Public Defence: Riad Hajdarevic

Msc Riad Hajdarevic at Institute of Clinical Medicine will be defending the thesis “Immunogenetic studies in myalgic encephalomyelitis/chronic fatigue syndrome (ME/CFS)” for the degree of PhD (Philosophiae Doctor).

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Due to copyright reasons, an electronic copy of the thesis must be ordered from the faculty. In order for the faculty to have time to process the order, it must be received by the faculty no later than 2 days prior to the public defence. Orders received later than 2 days before the defence will not be processed. Inquiries regarding the thesis after the public defence must be addressed to the candidate.

Trial Lecture – time and place

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Adjudication committee

  • First opponent: Professor Chris Ponting, The University of Edinburgh
  • Second opponent: Researcher Eirik Bratland, University of Bergen
  • Third member and chair of the evaluation committee: Professor Hanne-Cathrin Flinstad Harbo, University of Oslo

Chair of the Defence

Professor Anne Cathrine Staff, University of Oslo

Principal Supervisor

Researcher Marte Kathrine Viken, Oslo University Hospital


Myalgic encephalopathy/chronic fatigue syndrome (ME/CFS) is a chronic and debilitating disease that affects about 0.1-0.2% of the general population. The core symptoms are persistent debilitating fatigue, post-exertional malaise (PEM) and cognitive dysfunction. Most symptoms of ME/CFS are not disease specific. Additionally, there is a lack of both biomarkers and diagnostic tests for the disease, which makes accurate diagnosis difficult. More than 20 different patient classifications and diagnostic criteria have emerged over the last four decades. Due to this, the patient population can be quite heterogeneous in terms of clinical symptoms and the extent to which the disease impacts quality of life. There are several different theories that aim to explain the disease development of ME/CFS. In this thesis, we have taken as our starting point the growing evidence for an immunological background for ME/CFS pathogenesis. Several studies have pointed to altered NK cells, autoantibodies and T cell abnormalities in ME/CFS patients. In addition, several genetic studies reported significant associations in various immunologically relevant genes. Most of these previous studies have been suboptimal and included heterogeneous patient populations and/or few patients in total. Therefore, we aimed to gain a better understanding of the role of immunologically relevant genes and disease development of ME/CFS. To do this, we employed known strategies from genetic studies in autoimmune disease and applied them to ME/CFS. We used strict quality control and included, to the best of our knowledge, the largest cohort diagnosed with the Canadian consensus criteria.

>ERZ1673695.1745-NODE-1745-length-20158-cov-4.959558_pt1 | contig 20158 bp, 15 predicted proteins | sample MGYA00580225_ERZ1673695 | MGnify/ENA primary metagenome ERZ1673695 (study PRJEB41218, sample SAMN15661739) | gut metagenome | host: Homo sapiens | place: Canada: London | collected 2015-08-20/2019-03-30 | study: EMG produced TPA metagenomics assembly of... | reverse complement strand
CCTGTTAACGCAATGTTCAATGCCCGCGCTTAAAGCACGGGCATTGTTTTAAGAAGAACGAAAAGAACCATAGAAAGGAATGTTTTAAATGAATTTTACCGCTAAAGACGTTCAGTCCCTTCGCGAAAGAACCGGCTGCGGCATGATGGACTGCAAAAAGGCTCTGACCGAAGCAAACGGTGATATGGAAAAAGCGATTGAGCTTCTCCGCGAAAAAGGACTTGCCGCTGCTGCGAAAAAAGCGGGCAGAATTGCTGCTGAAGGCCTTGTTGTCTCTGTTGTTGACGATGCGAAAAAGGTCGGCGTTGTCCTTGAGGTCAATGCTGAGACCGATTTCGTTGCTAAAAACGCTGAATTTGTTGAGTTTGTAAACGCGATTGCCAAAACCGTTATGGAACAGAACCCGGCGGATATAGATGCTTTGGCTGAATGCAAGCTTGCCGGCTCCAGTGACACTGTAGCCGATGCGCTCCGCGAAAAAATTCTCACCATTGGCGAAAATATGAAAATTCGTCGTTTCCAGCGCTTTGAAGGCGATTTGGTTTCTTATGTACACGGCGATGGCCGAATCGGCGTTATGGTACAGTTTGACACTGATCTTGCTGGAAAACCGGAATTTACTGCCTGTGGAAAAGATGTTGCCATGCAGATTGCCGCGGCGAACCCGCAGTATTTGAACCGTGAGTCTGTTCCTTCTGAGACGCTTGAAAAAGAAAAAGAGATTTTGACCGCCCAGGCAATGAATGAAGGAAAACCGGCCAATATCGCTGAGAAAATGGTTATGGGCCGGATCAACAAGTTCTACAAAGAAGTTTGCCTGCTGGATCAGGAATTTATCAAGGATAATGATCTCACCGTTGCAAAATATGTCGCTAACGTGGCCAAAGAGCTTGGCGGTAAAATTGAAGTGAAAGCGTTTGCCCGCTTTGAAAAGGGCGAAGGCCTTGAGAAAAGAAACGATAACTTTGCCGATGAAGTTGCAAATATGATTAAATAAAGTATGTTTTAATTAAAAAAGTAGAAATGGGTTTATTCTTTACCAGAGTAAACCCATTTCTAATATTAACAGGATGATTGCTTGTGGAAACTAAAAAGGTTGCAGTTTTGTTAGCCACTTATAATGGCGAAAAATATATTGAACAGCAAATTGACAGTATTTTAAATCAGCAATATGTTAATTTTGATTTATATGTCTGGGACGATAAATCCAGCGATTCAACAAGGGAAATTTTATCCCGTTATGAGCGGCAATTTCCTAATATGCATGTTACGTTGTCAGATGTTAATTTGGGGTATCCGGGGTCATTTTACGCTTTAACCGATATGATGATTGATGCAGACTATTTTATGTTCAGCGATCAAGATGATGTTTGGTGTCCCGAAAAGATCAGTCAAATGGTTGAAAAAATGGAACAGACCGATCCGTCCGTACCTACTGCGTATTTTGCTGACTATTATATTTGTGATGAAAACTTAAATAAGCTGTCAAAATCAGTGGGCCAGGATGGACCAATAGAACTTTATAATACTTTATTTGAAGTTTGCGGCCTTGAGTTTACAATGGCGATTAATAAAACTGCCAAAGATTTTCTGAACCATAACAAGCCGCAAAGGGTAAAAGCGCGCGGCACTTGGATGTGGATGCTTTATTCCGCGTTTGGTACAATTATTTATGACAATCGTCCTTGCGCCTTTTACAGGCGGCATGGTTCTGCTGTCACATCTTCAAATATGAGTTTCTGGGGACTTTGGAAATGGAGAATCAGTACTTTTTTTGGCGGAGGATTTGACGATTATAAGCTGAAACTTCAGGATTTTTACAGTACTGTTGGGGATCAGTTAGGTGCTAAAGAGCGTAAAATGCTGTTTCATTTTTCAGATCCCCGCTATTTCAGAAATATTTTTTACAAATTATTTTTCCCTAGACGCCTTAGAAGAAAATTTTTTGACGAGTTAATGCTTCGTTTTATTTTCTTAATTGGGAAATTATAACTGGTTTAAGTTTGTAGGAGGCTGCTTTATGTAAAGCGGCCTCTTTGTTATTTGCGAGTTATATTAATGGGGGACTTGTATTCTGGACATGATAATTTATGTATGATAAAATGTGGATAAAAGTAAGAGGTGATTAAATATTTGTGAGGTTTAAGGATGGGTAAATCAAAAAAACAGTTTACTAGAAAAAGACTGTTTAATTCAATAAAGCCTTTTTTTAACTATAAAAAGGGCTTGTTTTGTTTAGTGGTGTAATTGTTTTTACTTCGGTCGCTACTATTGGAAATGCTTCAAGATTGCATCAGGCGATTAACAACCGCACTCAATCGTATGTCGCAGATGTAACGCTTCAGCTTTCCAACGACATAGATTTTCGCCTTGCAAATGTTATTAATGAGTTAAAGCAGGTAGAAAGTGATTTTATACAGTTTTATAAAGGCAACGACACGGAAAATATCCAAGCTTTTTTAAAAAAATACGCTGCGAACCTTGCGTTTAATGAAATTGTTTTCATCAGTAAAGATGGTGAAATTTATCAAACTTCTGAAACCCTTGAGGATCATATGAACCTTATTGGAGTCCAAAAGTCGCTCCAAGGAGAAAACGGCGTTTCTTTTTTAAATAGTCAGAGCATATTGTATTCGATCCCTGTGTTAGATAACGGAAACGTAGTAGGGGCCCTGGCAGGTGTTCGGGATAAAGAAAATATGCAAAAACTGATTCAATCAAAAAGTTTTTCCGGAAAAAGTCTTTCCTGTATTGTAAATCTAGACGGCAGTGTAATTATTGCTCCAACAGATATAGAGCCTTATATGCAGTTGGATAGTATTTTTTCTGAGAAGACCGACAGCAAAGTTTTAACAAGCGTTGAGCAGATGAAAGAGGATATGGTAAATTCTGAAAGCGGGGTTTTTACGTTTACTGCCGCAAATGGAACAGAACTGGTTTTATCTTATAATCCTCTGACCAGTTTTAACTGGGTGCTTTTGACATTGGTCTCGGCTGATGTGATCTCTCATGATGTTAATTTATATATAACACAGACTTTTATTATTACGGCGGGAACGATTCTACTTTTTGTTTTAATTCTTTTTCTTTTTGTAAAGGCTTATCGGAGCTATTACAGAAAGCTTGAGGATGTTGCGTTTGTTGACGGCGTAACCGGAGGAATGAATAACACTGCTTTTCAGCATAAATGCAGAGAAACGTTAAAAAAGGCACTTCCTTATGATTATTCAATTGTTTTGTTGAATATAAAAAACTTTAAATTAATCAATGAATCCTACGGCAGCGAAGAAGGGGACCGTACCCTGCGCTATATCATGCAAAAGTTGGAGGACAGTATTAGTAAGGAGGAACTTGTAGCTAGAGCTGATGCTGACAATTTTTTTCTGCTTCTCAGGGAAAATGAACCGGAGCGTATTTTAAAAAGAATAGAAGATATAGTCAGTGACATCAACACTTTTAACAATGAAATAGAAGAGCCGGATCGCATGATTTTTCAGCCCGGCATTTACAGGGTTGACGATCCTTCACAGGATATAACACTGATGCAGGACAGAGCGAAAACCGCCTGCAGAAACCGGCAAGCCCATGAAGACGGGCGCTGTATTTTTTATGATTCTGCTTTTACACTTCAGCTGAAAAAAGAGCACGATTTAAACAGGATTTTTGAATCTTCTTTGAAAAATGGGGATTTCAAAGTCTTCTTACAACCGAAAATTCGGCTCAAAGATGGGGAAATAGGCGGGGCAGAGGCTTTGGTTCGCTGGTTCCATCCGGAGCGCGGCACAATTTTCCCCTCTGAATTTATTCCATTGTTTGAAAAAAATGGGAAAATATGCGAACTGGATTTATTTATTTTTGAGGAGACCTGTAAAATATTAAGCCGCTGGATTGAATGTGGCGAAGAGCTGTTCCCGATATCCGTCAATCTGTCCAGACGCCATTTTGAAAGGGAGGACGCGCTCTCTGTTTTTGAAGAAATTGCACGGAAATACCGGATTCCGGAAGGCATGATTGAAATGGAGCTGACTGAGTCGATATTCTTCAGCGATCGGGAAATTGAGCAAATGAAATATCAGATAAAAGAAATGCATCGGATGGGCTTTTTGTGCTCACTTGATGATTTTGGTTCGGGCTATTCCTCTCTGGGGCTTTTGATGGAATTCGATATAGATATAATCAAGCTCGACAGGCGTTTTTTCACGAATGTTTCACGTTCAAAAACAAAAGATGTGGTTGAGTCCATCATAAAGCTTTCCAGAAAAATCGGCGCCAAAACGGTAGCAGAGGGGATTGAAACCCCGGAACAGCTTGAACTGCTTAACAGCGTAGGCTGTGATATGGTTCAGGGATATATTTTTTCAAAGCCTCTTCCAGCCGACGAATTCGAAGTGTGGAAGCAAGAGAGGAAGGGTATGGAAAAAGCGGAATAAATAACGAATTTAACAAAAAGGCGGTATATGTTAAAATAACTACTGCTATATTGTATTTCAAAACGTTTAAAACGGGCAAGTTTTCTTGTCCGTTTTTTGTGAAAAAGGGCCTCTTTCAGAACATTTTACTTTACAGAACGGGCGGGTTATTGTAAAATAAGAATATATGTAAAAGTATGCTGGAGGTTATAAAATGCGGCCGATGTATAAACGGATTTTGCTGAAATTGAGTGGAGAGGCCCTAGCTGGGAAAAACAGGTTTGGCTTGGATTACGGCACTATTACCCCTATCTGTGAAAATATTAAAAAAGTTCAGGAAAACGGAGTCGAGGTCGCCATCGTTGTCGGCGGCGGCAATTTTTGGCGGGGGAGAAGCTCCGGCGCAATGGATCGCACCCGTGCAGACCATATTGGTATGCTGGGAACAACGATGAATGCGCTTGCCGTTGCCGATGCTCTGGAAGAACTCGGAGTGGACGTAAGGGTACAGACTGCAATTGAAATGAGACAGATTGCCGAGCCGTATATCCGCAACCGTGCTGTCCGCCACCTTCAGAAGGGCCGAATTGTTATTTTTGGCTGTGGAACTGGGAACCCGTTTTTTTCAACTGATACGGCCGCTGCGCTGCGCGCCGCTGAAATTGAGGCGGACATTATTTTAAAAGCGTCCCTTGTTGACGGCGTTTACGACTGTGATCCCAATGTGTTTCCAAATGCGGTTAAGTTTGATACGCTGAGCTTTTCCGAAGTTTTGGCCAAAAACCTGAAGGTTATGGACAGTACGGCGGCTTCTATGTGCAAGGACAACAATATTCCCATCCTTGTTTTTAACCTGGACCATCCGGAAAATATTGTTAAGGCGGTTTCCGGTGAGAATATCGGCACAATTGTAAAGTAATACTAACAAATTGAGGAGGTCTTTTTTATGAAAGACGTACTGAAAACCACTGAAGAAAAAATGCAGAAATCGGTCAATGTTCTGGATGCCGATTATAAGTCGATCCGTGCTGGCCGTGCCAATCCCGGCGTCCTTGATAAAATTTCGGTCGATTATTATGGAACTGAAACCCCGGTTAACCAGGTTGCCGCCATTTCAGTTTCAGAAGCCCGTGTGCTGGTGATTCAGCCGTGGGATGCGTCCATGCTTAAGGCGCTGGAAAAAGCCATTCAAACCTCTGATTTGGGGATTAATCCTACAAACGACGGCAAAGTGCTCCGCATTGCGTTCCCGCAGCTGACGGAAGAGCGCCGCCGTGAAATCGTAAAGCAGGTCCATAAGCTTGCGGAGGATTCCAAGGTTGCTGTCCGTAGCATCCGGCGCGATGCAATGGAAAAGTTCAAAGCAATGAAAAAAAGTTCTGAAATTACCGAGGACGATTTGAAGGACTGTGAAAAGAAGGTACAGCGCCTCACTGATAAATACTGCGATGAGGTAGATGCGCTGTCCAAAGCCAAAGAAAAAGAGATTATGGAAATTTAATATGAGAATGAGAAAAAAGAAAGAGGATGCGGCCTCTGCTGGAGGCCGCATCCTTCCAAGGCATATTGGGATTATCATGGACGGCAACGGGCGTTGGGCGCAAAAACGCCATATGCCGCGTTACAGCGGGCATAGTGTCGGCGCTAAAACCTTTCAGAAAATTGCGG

Additional information

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Published May 19, 2022 10:36 AM - Last modified June 1, 2022 12:26 PM